A judge ruled against an environmental group in a lawsuit that sought to force the U.S. Coast Guard to better protect blue whales after several were killed by ships in the Santa Barbara Channel off Southern California.
U.S. District Judge Maxine Chesney rejected an argument by the Center for Biological Diversity that the Coast Guard should comply with the Endangered Species Act when it regulates ship traffic. Chesney issued a summary judgment Monday in San Francisco.
The judge said the Coast Guard’s daily management of shipping traffic does not by itself trigger Endangered Species Act requirements. The center failed to show that the agency is engaged in any specific action that would require it to initiate such measures, the judge said.
Andrea Treece, an attorney for the environmental group, said the center has not decided whether to appeal the decision.
“It’s unfortunate the judge took such a narrow view of what was before her,” Treece said.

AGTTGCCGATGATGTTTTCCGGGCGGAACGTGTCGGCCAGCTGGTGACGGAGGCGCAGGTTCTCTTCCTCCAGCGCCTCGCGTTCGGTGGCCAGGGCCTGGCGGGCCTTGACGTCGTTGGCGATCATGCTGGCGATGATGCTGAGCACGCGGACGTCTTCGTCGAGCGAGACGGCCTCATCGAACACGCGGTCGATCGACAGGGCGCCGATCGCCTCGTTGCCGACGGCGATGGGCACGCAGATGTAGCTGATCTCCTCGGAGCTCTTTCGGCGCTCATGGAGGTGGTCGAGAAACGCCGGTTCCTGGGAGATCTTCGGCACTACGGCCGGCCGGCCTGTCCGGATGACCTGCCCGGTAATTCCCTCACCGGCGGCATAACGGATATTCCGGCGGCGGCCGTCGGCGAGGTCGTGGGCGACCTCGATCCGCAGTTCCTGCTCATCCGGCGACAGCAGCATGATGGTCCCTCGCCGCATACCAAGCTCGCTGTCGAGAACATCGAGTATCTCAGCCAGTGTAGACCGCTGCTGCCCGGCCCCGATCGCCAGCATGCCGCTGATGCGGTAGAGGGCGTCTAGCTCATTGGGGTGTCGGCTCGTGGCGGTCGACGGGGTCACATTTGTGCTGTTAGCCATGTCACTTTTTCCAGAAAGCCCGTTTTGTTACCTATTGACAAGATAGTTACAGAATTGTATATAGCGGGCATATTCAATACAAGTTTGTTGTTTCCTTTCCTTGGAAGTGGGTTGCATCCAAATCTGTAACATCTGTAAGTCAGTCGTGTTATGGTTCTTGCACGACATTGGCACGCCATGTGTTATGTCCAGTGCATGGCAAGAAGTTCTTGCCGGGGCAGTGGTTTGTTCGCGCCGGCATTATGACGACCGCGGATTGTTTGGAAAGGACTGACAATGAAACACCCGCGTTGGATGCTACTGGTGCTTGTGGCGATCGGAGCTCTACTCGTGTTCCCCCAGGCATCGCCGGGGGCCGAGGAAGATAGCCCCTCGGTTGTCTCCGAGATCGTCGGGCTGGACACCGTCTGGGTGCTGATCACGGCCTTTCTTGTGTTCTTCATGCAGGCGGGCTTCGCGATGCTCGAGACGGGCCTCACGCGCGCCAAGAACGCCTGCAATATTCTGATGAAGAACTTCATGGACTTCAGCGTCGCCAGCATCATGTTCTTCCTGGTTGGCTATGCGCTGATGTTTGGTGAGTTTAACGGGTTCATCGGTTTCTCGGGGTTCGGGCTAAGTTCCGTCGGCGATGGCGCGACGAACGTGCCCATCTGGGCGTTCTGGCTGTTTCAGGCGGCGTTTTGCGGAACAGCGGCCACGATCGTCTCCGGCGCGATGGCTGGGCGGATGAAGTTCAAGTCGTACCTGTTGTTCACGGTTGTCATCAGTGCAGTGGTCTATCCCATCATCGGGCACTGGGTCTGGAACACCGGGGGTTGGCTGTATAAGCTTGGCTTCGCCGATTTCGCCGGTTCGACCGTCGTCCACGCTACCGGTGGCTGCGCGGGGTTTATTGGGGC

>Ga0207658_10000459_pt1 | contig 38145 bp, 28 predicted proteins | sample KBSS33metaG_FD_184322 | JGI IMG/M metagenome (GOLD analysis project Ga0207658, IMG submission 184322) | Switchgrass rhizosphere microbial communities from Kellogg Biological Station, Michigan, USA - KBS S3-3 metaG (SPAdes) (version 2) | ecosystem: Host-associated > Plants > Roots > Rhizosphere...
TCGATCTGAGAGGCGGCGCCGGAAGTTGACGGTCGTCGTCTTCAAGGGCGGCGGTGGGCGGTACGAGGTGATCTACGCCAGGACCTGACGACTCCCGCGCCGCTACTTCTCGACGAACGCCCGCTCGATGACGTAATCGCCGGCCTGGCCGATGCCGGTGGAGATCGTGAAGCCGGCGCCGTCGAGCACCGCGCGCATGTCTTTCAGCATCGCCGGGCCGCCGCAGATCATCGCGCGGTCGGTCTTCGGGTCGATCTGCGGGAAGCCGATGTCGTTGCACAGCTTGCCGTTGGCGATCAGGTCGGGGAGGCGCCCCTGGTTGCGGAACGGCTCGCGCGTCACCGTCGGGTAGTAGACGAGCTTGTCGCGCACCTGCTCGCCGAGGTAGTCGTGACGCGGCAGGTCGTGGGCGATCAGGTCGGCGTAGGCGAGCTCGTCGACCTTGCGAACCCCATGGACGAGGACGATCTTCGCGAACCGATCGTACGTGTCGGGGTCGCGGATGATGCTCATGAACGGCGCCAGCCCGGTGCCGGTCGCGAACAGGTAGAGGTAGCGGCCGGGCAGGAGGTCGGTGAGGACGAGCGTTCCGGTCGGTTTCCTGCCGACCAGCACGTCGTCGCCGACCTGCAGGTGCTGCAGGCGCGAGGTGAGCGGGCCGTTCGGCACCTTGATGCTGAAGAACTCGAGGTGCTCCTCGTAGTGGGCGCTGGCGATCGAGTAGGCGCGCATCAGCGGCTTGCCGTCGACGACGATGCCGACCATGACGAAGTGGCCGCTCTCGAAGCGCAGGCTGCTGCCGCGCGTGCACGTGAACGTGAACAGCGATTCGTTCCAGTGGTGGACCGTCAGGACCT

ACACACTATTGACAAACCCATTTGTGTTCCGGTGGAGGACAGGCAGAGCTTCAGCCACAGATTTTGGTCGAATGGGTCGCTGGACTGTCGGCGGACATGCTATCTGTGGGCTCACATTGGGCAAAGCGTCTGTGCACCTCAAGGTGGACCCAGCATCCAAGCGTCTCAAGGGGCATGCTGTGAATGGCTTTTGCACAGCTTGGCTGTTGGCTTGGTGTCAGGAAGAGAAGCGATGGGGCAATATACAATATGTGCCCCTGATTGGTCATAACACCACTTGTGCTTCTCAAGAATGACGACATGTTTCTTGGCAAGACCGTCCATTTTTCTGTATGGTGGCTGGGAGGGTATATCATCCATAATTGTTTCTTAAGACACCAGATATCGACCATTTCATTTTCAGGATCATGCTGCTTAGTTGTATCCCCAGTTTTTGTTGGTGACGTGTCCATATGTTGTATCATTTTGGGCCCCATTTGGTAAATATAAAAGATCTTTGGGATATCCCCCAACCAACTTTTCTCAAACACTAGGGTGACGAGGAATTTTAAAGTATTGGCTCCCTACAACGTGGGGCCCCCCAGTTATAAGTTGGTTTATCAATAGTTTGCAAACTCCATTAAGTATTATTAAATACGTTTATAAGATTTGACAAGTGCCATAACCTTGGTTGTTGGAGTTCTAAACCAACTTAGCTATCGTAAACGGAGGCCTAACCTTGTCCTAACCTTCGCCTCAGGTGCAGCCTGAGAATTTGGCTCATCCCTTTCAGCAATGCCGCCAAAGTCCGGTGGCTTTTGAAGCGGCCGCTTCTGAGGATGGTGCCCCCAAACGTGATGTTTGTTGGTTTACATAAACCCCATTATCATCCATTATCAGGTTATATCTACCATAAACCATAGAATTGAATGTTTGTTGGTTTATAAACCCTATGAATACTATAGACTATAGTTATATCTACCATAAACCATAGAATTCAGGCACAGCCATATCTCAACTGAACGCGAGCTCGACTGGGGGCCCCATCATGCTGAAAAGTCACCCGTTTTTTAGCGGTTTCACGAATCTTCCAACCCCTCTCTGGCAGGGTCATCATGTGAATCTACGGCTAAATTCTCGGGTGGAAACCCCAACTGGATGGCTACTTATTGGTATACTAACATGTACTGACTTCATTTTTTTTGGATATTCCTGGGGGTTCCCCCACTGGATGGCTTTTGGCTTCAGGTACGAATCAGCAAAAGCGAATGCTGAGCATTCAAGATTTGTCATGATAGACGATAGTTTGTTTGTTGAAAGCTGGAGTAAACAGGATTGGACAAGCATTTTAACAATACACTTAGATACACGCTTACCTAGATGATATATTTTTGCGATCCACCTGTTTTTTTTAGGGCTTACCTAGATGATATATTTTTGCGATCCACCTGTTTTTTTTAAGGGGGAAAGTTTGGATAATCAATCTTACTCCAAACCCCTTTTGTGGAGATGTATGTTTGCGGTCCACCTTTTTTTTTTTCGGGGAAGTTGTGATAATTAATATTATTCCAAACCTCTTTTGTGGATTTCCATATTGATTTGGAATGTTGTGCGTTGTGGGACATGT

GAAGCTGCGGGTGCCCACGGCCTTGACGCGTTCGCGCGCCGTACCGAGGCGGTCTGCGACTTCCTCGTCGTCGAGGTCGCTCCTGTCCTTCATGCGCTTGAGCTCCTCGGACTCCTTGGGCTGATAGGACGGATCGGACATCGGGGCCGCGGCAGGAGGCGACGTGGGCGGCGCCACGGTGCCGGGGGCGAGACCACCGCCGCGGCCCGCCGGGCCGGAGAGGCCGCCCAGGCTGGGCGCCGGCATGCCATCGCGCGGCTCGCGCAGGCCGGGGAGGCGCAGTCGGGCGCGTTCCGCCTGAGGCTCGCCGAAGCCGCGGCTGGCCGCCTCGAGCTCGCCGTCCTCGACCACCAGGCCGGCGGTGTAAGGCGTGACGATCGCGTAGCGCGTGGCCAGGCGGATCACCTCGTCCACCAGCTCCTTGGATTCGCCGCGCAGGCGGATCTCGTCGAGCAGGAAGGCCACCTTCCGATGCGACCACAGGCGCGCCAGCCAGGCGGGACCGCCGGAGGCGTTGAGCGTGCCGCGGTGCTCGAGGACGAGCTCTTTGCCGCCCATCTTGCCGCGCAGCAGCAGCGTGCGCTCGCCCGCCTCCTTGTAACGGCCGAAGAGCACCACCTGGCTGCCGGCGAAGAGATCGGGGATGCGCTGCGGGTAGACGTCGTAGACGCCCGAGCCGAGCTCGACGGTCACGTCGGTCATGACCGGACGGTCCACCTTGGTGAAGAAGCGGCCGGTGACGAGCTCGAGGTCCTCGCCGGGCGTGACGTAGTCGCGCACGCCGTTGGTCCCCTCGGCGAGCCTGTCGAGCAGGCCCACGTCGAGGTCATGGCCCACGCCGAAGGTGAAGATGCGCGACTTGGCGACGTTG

The Coast Guard declined to comment on the suit. After the whale deaths, the Coast Guard conducted aerial monitoring of whales and recommended that mariners reduce their speeds in the Santa Barbara Channel.
The lawsuit was filed after three of the endangered mammals were confirmed to have been hit by ships and another two whale carcasses were spotted in 2007.
The incidents around the channel caught the group’s attention because the death toll was much higher than the acceptable level for non-natural whale deaths, said Treece, who called the deaths “heart-stopping.”
Fewer than 10,000 blue whales are left in the world’s oceans.
Blue whales normally pass through the channel on their way to feed in grounds further north and are usually gone by the end of August.
In 2007, however, a large number of whales stayed to feed in the channel, which holds some of the busiest shipping lanes in the world.